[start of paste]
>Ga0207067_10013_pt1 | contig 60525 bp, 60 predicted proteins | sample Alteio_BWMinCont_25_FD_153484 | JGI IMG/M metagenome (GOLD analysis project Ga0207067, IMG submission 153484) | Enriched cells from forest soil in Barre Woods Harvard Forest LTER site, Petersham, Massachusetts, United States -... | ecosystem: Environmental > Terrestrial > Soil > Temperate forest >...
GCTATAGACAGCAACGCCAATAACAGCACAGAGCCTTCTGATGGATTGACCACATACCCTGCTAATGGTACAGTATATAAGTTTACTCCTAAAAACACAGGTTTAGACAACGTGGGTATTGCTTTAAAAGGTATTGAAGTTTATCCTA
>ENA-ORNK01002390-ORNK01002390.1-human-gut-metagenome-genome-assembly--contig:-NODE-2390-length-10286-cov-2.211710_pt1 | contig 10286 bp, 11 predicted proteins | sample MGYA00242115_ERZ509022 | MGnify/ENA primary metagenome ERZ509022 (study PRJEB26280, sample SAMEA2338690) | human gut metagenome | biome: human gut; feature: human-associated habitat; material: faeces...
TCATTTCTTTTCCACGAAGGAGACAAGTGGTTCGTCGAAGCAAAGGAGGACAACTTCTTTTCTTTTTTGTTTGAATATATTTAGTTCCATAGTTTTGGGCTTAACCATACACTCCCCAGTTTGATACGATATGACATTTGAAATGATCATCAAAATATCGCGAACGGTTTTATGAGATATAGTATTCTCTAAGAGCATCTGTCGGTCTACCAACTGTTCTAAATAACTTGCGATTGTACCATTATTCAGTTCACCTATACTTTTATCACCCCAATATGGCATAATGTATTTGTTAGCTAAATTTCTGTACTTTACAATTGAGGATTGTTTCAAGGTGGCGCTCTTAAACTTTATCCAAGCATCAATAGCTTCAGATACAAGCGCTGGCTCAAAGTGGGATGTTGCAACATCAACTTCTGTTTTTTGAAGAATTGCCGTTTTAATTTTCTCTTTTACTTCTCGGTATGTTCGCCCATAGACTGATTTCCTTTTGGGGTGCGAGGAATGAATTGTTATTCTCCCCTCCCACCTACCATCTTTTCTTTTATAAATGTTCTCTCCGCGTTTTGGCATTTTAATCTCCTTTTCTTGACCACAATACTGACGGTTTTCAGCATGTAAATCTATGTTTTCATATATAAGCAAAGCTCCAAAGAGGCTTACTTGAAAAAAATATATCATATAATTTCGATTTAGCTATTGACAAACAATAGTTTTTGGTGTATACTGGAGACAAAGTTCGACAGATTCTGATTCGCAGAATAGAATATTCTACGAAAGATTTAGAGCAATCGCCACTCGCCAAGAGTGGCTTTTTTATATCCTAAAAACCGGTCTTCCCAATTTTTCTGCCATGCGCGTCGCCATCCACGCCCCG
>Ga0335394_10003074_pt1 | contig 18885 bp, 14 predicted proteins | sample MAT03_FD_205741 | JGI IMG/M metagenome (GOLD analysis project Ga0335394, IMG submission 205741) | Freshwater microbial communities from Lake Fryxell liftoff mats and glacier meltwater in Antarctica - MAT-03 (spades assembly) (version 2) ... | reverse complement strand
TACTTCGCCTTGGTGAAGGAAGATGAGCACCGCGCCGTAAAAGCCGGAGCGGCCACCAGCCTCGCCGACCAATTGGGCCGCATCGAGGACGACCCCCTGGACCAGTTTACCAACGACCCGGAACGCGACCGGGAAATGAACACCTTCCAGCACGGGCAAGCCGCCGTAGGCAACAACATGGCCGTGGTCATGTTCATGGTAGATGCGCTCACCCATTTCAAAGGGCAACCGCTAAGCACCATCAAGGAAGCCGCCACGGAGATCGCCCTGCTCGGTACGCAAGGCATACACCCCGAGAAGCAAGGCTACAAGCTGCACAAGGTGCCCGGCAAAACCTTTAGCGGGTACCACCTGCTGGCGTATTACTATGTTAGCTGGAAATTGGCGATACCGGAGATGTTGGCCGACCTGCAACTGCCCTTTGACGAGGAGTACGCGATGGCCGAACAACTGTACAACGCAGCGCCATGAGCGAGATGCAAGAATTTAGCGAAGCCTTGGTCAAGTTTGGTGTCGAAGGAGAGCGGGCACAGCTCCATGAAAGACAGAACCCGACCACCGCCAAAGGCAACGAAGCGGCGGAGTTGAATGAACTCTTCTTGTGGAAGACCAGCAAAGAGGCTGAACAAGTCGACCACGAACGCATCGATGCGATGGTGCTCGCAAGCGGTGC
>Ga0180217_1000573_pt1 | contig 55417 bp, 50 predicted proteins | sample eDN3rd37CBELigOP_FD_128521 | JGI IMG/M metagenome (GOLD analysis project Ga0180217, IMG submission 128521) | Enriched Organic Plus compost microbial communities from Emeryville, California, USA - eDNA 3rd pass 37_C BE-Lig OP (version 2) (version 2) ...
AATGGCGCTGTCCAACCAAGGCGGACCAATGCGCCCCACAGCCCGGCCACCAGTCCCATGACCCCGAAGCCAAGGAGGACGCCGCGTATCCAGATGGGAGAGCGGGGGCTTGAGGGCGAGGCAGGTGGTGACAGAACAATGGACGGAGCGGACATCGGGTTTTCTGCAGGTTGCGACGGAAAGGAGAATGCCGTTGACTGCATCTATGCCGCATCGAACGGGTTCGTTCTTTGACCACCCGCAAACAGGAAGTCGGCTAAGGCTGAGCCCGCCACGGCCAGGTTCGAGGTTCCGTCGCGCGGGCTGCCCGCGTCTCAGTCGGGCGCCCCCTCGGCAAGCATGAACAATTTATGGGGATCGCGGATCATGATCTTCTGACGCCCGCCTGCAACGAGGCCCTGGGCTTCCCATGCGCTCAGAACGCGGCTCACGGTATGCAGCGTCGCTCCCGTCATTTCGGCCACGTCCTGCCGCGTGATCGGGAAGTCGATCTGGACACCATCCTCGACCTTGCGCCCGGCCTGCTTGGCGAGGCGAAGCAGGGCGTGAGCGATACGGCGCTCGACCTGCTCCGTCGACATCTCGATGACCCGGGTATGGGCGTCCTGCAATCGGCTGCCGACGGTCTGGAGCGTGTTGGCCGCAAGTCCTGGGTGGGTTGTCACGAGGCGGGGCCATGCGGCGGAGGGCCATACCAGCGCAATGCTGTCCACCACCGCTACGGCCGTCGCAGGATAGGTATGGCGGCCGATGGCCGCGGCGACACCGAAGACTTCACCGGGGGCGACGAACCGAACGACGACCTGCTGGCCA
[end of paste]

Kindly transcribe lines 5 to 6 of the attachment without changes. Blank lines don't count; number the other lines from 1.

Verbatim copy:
>Ga0335394_10003074_pt1 | contig 18885 bp, 14 predicted proteins | sample MAT03_FD_205741 | JGI IMG/M metagenome (GOLD analysis project Ga0335394, IMG submission 205741) | Freshwater microbial communities from Lake Fryxell liftoff mats and glacier meltwater in Antarctica - MAT-03 (spades assembly) (version 2) ... | reverse complement strand
TACTTCGCCTTGGTGAAGGAAGATGAGCACCGCGCCGTAAAAGCCGGAGCGGCCACCAGCCTCGCCGACCAATTGGGCCGCATCGAGGACGACCCCCTGGACCAGTTTACCAACGACCCGGAACGCGACCGGGAAATGAACACCTTCCAGCACGGGCAAGCCGCCGTAGGCAACAACATGGCCGTGGTCATGTTCATGGTAGATGCGCTCACCCATTTCAAAGGGCAACCGCTAAGCACCATCAAGGAAGCCGCCACGGAGATCGCCCTGCTCGGTACGCAAGGCATACACCCCGAGAAGCAAGGCTACAAGCTGCACAAGGTGCCCGGCAAAACCTTTAGCGGGTACCACCTGCTGGCGTATTACTATGTTAGCTGGAAATTGGCGATACCGGAGATGTTGGCCGACCTGCAACTGCCCTTTGACGAGGAGTACGCGATGGCCGAACAACTGTACAACGCAGCGCCATGAGCGAGATGCAAGAATTTAGCGAAGCCTTGGTCAAGTTTGGTGTCGAAGGAGAGCGGGCACAGCTCCATGAAAGACAGAACCCGACCACCGCCAAAGGCAACGAAGCGGCGGAGTTGAATGAACTCTTCTTGTGGAAGACCAGCAAAGAGGCTGAACAAGTCGACCACGAACGCATCGATGCGATGGTGCTCGCAAGCGGTGC